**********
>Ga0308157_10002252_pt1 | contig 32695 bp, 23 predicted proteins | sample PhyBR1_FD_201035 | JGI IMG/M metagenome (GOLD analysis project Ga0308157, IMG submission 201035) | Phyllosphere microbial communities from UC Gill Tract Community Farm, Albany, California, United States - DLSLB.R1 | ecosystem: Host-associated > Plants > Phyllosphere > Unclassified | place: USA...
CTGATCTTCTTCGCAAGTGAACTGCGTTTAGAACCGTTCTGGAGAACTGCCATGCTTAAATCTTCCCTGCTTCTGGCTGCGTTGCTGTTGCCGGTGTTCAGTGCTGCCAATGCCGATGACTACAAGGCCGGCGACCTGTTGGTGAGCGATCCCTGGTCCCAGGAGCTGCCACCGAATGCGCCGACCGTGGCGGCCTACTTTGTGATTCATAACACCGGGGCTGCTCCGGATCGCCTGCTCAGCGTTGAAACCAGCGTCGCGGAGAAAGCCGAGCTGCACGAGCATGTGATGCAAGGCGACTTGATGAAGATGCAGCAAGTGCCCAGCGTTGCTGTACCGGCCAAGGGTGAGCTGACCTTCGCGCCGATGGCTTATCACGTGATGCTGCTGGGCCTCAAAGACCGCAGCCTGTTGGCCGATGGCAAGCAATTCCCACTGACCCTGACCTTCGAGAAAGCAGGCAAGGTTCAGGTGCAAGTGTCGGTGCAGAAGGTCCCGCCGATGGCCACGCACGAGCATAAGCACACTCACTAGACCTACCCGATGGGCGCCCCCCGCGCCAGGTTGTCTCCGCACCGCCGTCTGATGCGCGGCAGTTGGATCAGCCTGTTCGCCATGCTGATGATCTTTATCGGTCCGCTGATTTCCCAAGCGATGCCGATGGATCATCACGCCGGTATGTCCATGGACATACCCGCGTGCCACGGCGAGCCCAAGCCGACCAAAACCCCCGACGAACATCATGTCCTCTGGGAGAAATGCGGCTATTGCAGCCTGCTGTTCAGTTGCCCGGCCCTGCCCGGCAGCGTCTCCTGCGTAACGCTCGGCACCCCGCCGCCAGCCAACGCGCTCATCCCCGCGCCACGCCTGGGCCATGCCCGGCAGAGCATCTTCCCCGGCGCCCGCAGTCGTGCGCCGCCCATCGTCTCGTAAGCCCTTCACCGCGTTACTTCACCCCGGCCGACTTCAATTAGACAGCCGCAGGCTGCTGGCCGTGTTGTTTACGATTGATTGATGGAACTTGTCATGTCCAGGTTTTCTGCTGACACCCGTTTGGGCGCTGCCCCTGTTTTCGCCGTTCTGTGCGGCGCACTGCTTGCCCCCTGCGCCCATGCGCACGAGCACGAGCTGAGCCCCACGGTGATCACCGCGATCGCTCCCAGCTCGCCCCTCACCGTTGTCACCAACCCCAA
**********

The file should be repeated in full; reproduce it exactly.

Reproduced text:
>Ga0308157_10002252_pt1 | contig 32695 bp, 23 predicted proteins | sample PhyBR1_FD_201035 | JGI IMG/M metagenome (GOLD analysis project Ga0308157, IMG submission 201035) | Phyllosphere microbial communities from UC Gill Tract Community Farm, Albany, California, United States - DLSLB.R1 | ecosystem: Host-associated > Plants > Phyllosphere > Unclassified | place: USA...
CTGATCTTCTTCGCAAGTGAACTGCGTTTAGAACCGTTCTGGAGAACTGCCATGCTTAAATCTTCCCTGCTTCTGGCTGCGTTGCTGTTGCCGGTGTTCAGTGCTGCCAATGCCGATGACTACAAGGCCGGCGACCTGTTGGTGAGCGATCCCTGGTCCCAGGAGCTGCCACCGAATGCGCCGACCGTGGCGGCCTACTTTGTGATTCATAACACCGGGGCTGCTCCGGATCGCCTGCTCAGCGTTGAAACCAGCGTCGCGGAGAAAGCCGAGCTGCACGAGCATGTGATGCAAGGCGACTTGATGAAGATGCAGCAAGTGCCCAGCGTTGCTGTACCGGCCAAGGGTGAGCTGACCTTCGCGCCGATGGCTTATCACGTGATGCTGCTGGGCCTCAAAGACCGCAGCCTGTTGGCCGATGGCAAGCAATTCCCACTGACCCTGACCTTCGAGAAAGCAGGCAAGGTTCAGGTGCAAGTGTCGGTGCAGAAGGTCCCGCCGATGGCCACGCACGAGCATAAGCACACTCACTAGACCTACCCGATGGGCGCCCCCCGCGCCAGGTTGTCTCCGCACCGCCGTCTGATGCGCGGCAGTTGGATCAGCCTGTTCGCCATGCTGATGATCTTTATCGGTCCGCTGATTTCCCAAGCGATGCCGATGGATCATCACGCCGGTATGTCCATGGACATACCCGCGTGCCACGGCGAGCCCAAGCCGACCAAAACCCCCGACGAACATCATGTCCTCTGGGAGAAATGCGGCTATTGCAGCCTGCTGTTCAGTTGCCCGGCCCTGCCCGGCAGCGTCTCCTGCGTAACGCTCGGCACCCCGCCGCCAGCCAACGCGCTCATCCCCGCGCCACGCCTGGGCCATGCCCGGCAGAGCATCTTCCCCGGCGCCCGCAGTCGTGCGCCGCCCATCGTCTCGTAAGCCCTTCACCGCGTTACTTCACCCCGGCCGACTTCAATTAGACAGCCGCAGGCTGCTGGCCGTGTTGTTTACGATTGATTGATGGAACTTGTCATGTCCAGGTTTTCTGCTGACACCCGTTTGGGCGCTGCCCCTGTTTTCGCCGTTCTGTGCGGCGCACTGCTTGCCCCCTGCGCCCATGCGCACGAGCACGAGCTGAGCCCCACGGTGATCACCGCGATCGCTCCCAGCTCGCCCCTCACCGTTGTCACCAACCCCAA